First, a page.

It was an early winter’s morning in 2009. The participants of Science Online 2009 were slowly, wearily emerging from the haze of the night before — the reputation that marine science bloggers had livers of steel was not yet a stone-carved edict. We sat down for a session, I don’t remember which, that was ostensibly about managing commenters. This was they heyday of Web 2.0, the nascent social media ecosystem was in its early successional stages — no longer larval, but still bursting with untapped potential. Blogs were still king. There were earnest debates about whether Twitter or FriendFeed was a better platform.
Someone stood up, I don’t remember who, but they were certainly qualified, and made the startling (thought paraphrased) statement: “If you moderate comments, your legally liable for anything said in those comments. You’re only protected if you let all comments through.” This is not true, but it was certainly the mentality of the 2000’s, where comment threads were fast and loose. Newspapers took this advice to heart to such a degree that even the spam was left exposed to the world. Even today, articles on your local news site may boast more comments about how much money Freddy Fakename makes working from home than actual responses to the article.
Here we are, half a decade later, and Popular Science has chosen to close its comment threads, forever. The science behind their reasoning is shaky, and covered better elsewhere. We’ve struggled with comment moderation at Southern Fried Science for years — experimenting with variations ranging from total openness to login requirements and everything in between. We genuinely do value all our commenters and you an rest assured that if you’ve been around, and commented on more than one article, we have nothing but fondness for you (yes, even Malcolm). We like comments. We like engaging with people interested in our work. We like engaging with people who disagree with us and our Hippy/Redneck/Liberal/Fascist/Republican/Socialist/Libertarian/Anarchist/Eco-terrorist ideology (yes, I have been accused of being all those things, sometimes in the same post).
Over the years we settled on a comment moderation policy that works for us. Not surprisingly, it’s the same policy that newspapers have been using for a century. Your comment is a letter to the editor. We appreciate every letter. We read every letter. We do not publish every letter (though we do, in fact, publish most). Each author has a slightly different threshold for what constitutes an appropriate comment. We have a community moderation system, so you can get an idea for how the rest of the audience feels about a particular comment. We are heavy-handed with off-topic, derailing, or demonstrably false comments. We make no apologies for any of this, because this is our space.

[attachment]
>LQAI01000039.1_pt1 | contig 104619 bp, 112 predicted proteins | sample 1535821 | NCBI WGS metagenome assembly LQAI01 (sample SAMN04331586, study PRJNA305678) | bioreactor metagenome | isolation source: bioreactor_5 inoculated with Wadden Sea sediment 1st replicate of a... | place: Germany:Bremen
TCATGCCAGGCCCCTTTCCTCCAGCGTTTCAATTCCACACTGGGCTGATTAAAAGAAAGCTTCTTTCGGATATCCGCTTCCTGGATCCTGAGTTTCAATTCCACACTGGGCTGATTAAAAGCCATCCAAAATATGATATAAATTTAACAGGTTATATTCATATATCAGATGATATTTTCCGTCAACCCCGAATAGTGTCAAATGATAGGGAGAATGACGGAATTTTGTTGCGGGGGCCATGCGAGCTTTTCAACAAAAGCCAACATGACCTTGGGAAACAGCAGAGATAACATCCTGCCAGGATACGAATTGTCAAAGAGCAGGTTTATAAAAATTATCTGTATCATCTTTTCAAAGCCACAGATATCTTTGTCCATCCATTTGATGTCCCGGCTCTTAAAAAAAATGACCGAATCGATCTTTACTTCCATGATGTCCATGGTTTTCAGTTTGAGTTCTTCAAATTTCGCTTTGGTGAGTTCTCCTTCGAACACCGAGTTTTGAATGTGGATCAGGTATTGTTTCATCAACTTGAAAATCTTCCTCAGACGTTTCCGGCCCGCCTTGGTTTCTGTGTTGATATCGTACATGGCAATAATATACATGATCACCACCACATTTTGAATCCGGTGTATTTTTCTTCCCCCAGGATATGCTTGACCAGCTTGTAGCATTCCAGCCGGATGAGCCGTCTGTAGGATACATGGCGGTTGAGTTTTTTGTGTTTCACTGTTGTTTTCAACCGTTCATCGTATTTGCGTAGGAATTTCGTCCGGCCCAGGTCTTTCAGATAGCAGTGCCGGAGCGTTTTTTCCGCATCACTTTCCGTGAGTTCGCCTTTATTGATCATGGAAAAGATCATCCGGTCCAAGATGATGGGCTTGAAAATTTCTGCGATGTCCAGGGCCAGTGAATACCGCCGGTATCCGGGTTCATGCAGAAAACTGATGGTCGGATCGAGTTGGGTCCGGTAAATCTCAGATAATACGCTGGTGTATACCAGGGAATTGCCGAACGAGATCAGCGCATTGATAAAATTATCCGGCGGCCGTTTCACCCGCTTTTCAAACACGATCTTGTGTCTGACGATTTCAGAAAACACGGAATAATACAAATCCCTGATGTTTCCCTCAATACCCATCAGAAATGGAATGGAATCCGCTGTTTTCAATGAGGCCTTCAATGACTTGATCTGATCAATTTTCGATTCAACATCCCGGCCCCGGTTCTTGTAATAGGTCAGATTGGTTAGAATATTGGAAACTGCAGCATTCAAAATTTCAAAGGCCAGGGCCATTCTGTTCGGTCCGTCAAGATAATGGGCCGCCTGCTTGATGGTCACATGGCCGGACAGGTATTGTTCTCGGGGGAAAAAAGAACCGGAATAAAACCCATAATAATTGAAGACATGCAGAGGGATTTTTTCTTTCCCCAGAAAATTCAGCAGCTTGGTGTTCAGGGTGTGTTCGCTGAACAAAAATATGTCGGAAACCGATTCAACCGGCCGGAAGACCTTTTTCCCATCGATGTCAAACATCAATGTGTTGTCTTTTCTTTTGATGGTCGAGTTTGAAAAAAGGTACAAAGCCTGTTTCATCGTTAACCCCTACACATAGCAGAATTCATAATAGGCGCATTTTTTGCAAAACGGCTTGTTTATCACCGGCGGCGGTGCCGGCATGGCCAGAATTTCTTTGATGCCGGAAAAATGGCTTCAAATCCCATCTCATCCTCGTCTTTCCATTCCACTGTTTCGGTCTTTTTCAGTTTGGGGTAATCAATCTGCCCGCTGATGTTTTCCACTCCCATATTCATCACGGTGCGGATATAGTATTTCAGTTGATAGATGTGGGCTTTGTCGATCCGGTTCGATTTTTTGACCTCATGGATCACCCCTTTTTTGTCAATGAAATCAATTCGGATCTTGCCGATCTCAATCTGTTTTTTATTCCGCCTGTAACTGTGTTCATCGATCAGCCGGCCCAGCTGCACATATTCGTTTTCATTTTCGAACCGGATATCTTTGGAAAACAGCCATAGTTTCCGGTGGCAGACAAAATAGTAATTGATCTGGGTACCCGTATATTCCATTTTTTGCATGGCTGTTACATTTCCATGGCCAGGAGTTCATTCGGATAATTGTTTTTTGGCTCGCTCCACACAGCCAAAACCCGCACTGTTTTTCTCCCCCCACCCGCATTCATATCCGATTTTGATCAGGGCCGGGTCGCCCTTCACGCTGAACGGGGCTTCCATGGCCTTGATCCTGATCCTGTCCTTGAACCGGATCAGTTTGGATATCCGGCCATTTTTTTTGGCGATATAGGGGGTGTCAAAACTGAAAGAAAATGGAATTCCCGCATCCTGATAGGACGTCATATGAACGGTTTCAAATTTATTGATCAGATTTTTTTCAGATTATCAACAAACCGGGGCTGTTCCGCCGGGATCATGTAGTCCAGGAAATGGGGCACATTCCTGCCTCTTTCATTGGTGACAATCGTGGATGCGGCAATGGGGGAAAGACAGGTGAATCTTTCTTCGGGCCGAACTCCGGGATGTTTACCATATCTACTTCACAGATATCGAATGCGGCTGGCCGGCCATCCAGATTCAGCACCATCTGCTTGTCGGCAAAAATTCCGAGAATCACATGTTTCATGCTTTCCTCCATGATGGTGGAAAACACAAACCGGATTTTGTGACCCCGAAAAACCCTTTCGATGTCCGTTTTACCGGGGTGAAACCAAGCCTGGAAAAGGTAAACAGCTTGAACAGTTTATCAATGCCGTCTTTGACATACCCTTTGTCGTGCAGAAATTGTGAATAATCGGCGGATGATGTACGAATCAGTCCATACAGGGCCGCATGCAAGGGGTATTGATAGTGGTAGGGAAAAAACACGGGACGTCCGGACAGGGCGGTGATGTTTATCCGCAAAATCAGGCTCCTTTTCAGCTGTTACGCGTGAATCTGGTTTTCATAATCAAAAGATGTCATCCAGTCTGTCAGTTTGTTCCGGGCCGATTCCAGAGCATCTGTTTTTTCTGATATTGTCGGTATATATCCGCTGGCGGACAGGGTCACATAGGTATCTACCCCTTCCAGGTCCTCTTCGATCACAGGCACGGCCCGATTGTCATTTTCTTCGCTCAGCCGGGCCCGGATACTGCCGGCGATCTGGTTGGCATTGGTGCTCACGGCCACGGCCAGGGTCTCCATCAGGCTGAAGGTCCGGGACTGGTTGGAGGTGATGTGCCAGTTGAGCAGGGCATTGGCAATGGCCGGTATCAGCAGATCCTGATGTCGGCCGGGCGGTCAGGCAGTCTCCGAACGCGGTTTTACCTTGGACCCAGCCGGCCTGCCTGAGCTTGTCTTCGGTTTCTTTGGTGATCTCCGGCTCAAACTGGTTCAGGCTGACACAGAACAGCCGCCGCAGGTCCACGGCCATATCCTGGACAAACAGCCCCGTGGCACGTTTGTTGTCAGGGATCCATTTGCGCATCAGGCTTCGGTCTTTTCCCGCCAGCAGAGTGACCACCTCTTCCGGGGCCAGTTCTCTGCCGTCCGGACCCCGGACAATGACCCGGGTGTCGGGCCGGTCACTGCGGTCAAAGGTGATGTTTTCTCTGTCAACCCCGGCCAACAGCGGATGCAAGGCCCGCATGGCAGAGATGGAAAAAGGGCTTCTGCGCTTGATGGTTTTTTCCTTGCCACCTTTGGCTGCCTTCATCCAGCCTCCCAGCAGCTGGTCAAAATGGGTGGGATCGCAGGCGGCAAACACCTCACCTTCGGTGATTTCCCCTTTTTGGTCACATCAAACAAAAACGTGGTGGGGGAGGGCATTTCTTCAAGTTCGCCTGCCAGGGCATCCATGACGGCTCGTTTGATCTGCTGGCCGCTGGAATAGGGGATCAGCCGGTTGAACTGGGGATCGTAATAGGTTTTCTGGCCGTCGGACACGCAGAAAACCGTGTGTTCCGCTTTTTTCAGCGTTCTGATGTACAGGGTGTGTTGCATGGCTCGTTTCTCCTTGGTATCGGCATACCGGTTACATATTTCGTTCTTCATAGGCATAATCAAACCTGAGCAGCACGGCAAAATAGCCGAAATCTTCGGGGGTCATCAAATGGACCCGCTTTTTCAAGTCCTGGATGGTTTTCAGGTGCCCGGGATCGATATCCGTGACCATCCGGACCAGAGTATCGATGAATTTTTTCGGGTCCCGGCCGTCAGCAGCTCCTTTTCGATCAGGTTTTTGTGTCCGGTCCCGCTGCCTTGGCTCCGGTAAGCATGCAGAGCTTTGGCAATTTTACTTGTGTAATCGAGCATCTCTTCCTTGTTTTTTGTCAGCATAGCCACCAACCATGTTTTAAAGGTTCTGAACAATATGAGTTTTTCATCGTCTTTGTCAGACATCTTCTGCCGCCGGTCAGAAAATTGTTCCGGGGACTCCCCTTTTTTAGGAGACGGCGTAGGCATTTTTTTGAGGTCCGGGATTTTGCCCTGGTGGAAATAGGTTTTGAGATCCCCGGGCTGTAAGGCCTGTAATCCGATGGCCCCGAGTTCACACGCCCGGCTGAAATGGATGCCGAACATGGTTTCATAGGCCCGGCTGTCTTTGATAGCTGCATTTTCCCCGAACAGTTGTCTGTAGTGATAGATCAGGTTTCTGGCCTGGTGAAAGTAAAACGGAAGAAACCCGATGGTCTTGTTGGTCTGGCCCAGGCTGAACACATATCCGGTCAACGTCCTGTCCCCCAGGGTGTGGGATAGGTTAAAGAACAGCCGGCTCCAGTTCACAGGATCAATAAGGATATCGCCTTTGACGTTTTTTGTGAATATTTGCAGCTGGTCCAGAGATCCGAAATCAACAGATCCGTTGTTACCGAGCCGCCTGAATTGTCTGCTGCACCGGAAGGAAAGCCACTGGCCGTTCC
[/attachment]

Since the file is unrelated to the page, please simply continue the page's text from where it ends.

Popular Science looked at their space and decided that comments were not providing that value. Other blogs implement moderation policies much more stringent than our to create a safe space where people an discuss issues without facing harassment. Some have created auxiliary message boards, separating the comments from the posts by a link. Moderation is what drives productive discussion. If you’re comment threads are being overwhelmed by trolls, throw out the trolls. If you’ve got haters harassing your regulars, throw out the haters. If, like PopSci, the cost of moderating the trolls is greater than the benefit of allowing comments, than by all means, close the comments. The secret is moderation. It’s a big internet, I’m sure they’ll find somewhere else to go.
Trolls have been around long before the internet. This really isn’t a new phenomenon. Just ask H.L. Mencken:
It has been fascinating watching reactions to popsci’s decision to shut off comments. When I first read their article on it, I actually agreed with them. I’ve spent enough time on science based facebook groups to see that when you get a bunch of people who have a basic grasp of science into a discussion of a topic that requires a more-than-basic grasp, everyone clings to the few facts they know and use those to bash opposing opinions over the head. When someone who is new to that subject comes in, interested in the actual article, and then reads the comments and sees how viscous armchair scientists can be, it’s pretty easy for them to get turned off. That’s why I rarely comment on science articles. I know I don’t have a full working knowledge of any branch of science and honestly I don’t want to get beaten up by science bullies.
I love the idea of comments being considered letters to the editor. I think that’s the perfect way to handle this. Also, maybe force the internet to take a course in logical fallacies?